Today marks 74 years to the day that the German Army surrendered at Stalingrad. One of the bloodiest battles in human history saw the starved, ill-prepared, low-moraled Axis alliance of the German, Italian, Croatian, Romanian and Estonian armies fight against the equally freezing and poorly organised troops of the Soviet 28th, 51st, 58th, 62nd and 64th armies.
The conflict raged for over 5 months and gave way to close-quarters combat by the Soviets in an attempt to nullify the Axis air superiority. Though this tactic would ultimately allow the Soviets to encircle the Nazi forces, it led to the loss of nearly 500,000 men and 5,000 tanks. The 6th Army of the Nazis and the 4th Panzer division suffered even more catastrophically. Over 730,000 soldiers were wounded, dead or missing by the battle’s end and of the 91,000 German prisoners of war, only 5,000 would return home.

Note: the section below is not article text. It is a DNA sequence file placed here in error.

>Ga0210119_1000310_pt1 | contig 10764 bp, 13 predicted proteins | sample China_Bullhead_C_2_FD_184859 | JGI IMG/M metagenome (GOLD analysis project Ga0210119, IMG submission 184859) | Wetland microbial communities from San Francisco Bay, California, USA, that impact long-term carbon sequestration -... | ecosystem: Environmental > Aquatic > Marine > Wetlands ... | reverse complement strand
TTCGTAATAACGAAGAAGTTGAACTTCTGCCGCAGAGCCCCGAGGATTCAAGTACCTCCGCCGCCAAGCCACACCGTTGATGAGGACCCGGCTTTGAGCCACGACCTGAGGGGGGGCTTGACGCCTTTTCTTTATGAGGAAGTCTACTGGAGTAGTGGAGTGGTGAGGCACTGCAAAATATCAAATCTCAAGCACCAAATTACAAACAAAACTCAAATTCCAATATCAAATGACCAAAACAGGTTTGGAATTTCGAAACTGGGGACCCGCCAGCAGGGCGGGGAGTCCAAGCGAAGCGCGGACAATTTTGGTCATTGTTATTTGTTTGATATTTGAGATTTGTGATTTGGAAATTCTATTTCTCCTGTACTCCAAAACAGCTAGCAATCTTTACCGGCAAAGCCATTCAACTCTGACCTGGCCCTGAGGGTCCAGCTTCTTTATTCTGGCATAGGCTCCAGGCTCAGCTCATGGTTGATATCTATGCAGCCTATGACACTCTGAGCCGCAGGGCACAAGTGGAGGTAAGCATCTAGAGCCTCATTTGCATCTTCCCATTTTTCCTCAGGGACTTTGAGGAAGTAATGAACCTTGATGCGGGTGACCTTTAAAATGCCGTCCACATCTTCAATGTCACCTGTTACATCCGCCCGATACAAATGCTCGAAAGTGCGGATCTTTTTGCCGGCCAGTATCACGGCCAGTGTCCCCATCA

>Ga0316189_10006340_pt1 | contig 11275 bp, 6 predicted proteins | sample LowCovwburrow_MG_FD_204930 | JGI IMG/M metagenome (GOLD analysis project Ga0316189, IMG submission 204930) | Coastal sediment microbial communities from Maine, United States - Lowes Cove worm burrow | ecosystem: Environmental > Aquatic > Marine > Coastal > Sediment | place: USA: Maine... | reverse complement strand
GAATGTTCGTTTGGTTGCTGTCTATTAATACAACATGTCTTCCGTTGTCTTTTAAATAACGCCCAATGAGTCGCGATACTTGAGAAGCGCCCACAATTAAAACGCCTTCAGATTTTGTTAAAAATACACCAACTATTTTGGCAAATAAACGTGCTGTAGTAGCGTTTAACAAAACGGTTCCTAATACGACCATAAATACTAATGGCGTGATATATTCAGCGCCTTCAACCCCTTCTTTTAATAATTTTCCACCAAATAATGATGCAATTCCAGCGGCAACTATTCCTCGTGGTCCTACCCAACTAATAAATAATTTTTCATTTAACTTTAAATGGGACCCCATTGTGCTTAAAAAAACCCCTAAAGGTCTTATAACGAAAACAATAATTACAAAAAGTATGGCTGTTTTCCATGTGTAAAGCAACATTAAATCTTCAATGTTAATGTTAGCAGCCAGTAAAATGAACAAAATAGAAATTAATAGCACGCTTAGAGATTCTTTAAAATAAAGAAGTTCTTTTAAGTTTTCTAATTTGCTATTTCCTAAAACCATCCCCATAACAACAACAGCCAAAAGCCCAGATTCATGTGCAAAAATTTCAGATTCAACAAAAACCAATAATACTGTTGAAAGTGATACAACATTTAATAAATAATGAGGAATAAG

Examples of such complete, total war, in which individuals living in the city now renamed Volgograd, were forced to barricade their homes to slow the German offensive, remind us of the unrivalled destructive power of man, and the lengths they will go to survive.
It must also remind us of our humanity and progress as a society. As was seen in this battle, civilian casualties became the price of the war, with both sides ready to pay. In the Syrian civil war today, that price is again being asked. I suggest that we do not continue to remunerate.